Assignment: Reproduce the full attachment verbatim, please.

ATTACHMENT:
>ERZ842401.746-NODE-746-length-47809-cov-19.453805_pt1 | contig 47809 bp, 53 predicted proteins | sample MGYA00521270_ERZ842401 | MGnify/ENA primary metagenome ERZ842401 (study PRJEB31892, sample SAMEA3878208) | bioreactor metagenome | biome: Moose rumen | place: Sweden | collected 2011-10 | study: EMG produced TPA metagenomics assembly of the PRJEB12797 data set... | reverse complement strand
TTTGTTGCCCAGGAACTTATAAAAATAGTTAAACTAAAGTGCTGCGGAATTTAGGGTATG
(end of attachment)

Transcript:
>ERZ842401.746-NODE-746-length-47809-cov-19.453805_pt1 | contig 47809 bp, 53 predicted proteins | sample MGYA00521270_ERZ842401 | MGnify/ENA primary metagenome ERZ842401 (study PRJEB31892, sample SAMEA3878208) | bioreactor metagenome | biome: Moose rumen | place: Sweden | collected 2011-10 | study: EMG produced TPA metagenomics assembly of the PRJEB12797 data set... | reverse complement strand
TTTGTTGCCCAGGAACTTATAAAAATAGTTAAACTAAAGTGCTGCGGAATTTAGGGTATG